Cowboys: Is Greg Hardy Worth it?

Dec 27, 2015; Orchard Park, NY, USA; Dallas Cowboys defensive end Greg Hardy (76) before a game against the Buffalo Bills at Ralph Wilson Stadium. Mandatory Credit: Timothy T. Ludwig-USA TODAY Sports
Dec 27, 2015; Orchard Park, NY, USA; Dallas Cowboys defensive end Greg Hardy (76) before a game against the Buffalo Bills at Ralph Wilson Stadium. Mandatory Credit: Timothy T. Ludwig-USA TODAY Sports /

Maligned defensive linemen, Greg Hardy, has brought more than just sacks to the Dallas Cowboys this season. Is Greg Hardy worth it?

When reviewing the 2015 season, one thing is clear – Greg Hardy was a good player. His six sacks on the season make him the second most effective pass-rusher on last season’s sack-starved Dallas Cowboys. Hardy was valuable as a defensive end, as well as a defensive tackle, and was oftentimes the player opponents focused on in their blocking assignments.

But because no Greg Hardy discussion can ignore his off-the-field and locker room behavior, all things must be considered when evaluating the 27-year-old pass-rusher. We look at it all here…

First of all, we must all recognize that Greg Hardy brings with him baggage. He is the poster kid for domestic violence in the NFL, and that’s not in a good way. Because of that, he cannot be judged by his performance alone. His performance is a big part (or else he wouldn’t have been signed in the first place), but the Cowboys must consider his past and present public life, and his locker room impact as well.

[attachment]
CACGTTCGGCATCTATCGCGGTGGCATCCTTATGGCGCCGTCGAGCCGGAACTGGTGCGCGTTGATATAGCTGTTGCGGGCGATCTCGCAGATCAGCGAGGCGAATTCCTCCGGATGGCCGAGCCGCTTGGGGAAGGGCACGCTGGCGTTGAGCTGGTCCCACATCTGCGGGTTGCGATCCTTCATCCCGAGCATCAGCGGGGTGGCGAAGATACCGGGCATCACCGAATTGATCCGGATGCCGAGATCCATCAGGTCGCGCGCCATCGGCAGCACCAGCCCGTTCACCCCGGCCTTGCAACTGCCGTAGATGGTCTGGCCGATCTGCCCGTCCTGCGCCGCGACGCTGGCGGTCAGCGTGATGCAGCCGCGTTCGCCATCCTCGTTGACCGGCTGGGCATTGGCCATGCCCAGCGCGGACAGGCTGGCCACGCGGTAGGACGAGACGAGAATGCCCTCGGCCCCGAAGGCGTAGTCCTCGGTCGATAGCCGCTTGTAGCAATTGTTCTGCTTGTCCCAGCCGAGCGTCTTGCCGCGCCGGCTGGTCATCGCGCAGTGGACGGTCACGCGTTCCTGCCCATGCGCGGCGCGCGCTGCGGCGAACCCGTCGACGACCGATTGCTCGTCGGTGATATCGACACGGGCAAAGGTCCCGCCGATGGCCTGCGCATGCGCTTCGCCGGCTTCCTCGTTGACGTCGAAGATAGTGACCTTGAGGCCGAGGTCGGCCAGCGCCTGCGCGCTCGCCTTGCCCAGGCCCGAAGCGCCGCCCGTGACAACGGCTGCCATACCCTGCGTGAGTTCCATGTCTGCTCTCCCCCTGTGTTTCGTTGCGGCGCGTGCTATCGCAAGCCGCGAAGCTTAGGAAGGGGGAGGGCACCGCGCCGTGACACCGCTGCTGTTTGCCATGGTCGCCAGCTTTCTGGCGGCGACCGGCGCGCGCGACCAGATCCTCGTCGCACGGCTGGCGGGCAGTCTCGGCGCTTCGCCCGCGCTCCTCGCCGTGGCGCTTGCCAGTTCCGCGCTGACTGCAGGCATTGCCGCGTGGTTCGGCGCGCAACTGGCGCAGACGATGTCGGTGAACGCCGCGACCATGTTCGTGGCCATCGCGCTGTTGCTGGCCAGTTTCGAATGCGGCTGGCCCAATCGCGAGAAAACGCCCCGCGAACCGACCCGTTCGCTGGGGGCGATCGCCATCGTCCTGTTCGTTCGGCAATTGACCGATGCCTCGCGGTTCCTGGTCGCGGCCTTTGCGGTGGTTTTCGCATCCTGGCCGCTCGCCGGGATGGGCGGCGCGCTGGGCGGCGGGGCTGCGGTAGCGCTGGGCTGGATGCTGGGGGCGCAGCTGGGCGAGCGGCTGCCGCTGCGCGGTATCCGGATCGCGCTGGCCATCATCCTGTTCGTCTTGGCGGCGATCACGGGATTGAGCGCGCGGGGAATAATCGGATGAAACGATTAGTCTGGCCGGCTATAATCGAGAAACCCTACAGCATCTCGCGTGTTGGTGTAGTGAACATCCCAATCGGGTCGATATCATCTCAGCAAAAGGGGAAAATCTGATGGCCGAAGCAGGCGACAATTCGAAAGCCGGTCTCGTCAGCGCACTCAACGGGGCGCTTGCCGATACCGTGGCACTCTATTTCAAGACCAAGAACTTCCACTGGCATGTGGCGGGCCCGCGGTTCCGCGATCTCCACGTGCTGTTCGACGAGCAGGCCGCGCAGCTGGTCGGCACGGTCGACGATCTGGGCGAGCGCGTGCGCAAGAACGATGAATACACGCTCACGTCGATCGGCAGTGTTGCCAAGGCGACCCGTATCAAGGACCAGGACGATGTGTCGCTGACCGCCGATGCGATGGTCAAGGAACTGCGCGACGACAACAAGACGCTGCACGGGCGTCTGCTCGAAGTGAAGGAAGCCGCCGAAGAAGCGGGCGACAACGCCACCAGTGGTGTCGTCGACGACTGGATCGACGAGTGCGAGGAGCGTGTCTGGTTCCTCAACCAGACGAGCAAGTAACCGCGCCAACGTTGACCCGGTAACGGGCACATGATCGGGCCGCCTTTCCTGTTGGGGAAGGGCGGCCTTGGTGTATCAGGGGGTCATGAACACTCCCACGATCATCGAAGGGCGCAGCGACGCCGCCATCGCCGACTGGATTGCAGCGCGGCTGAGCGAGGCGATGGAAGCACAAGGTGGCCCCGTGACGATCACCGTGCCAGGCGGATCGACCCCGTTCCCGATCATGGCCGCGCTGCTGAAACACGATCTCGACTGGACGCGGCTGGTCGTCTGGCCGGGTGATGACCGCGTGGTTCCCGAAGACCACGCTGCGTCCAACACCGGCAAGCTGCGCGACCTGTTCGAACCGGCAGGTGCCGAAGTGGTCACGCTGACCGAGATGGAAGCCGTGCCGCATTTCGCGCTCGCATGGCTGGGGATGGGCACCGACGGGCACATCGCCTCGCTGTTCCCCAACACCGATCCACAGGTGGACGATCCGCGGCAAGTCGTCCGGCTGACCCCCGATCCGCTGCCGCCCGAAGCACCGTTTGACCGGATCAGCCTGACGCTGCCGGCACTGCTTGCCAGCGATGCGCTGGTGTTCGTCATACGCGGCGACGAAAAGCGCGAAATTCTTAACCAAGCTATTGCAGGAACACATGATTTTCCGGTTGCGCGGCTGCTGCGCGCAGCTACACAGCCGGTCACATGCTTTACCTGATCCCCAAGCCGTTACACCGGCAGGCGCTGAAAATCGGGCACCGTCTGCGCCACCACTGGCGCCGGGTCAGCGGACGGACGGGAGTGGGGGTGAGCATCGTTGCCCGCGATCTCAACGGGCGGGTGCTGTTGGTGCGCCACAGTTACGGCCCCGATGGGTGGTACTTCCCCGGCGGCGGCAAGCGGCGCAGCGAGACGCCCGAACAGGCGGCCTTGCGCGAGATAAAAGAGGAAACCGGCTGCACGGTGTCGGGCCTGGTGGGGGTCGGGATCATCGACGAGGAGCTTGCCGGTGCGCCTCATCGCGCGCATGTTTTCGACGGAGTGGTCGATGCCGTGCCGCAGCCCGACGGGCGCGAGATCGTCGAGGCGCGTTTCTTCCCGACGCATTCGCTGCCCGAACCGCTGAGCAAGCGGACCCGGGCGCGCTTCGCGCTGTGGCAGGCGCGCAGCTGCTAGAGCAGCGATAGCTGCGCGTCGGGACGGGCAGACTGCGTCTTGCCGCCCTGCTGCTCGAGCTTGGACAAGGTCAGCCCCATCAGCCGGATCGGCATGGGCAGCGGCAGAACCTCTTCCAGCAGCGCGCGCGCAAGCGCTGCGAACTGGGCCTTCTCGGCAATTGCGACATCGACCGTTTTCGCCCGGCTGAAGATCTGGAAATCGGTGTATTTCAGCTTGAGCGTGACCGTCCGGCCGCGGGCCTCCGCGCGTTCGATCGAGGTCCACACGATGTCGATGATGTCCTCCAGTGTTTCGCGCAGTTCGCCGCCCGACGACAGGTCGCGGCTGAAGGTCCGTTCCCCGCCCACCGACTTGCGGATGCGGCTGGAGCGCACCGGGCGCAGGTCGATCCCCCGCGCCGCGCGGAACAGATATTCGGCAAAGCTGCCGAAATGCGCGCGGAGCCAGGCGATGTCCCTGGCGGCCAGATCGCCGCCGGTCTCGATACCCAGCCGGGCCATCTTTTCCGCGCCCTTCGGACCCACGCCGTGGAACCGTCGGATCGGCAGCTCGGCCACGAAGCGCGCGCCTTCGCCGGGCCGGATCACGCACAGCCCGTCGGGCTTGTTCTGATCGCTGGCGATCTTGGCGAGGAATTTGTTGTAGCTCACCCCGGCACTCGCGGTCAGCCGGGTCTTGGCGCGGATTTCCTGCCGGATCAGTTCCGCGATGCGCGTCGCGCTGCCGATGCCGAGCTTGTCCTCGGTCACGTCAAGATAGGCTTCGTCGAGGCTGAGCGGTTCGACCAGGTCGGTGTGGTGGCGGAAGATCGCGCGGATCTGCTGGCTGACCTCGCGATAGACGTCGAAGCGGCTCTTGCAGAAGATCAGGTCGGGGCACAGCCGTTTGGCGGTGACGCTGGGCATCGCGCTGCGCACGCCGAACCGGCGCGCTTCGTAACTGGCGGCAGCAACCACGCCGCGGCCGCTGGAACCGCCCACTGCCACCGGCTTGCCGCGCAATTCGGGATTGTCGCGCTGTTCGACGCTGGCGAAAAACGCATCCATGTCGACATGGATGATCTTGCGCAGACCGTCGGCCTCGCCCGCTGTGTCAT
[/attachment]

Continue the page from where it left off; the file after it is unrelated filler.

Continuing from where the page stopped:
And that’s where it gets tricky.

The name “Greg Hardy” invokes strong feelings in even the most casual of NFL fan. After a well-publicized domestic violence incident that led to a guilty verdict, an appeal, a settlement, , a not guilty, and an expungement, there aren’t many people who don’t know the name “Greg Hardy” these day.

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Jerry Jones and the Dallas Cowboys, never ones to shy from controversy, were willing to look past Hardy’s ugly past and sign the former Pro Bowl sack artist to an expensive, but risk-free deal in 2015. With Greg Hardy now entering free agency, the Dallas Cowboys must decide if they want to re-up and re-sign or if they are ready to move on.

Contrary to popular belief, Greg Hardy’s on-the-field performance was strong. He had a fall-off in sack production later in the season that many want to focus on, but he was still a force. Watching his film each week, it was clear he was a gifted pass rusher and the lack of statistics in the second half were a little misleading.

"“If you were to say, ‘OK, Greg had six sacks in 12 games, would you have expected more than that?’ The answer to that question is probably yes,” Stephen Jones said in an interview with The Ticket. “But at the same time, he affects other players on the defensive line.”"

What Stephen Jones was alluding to was that, while ½ a sack per game average is less than the Cowboys were hoping for, he was able to command enough attention so his teammates could see more opportunities.

The thing is – a ½ sack per game average is really pretty good. Especially for a player who hadn’t played in over a year. I’m not sure how lofty Stephen’s expectations were but to expect Hardy to jump right into being a sack-per-game player seems unrealistic.

As for the second part of what Stephen said, it’s true, when Hardy’s sack production dropped off a cliff, Demarcus Lawrence’s sack production exploded. That really did happen and it wasn’t just coincidence. Teams were just double-teaming Hardy more.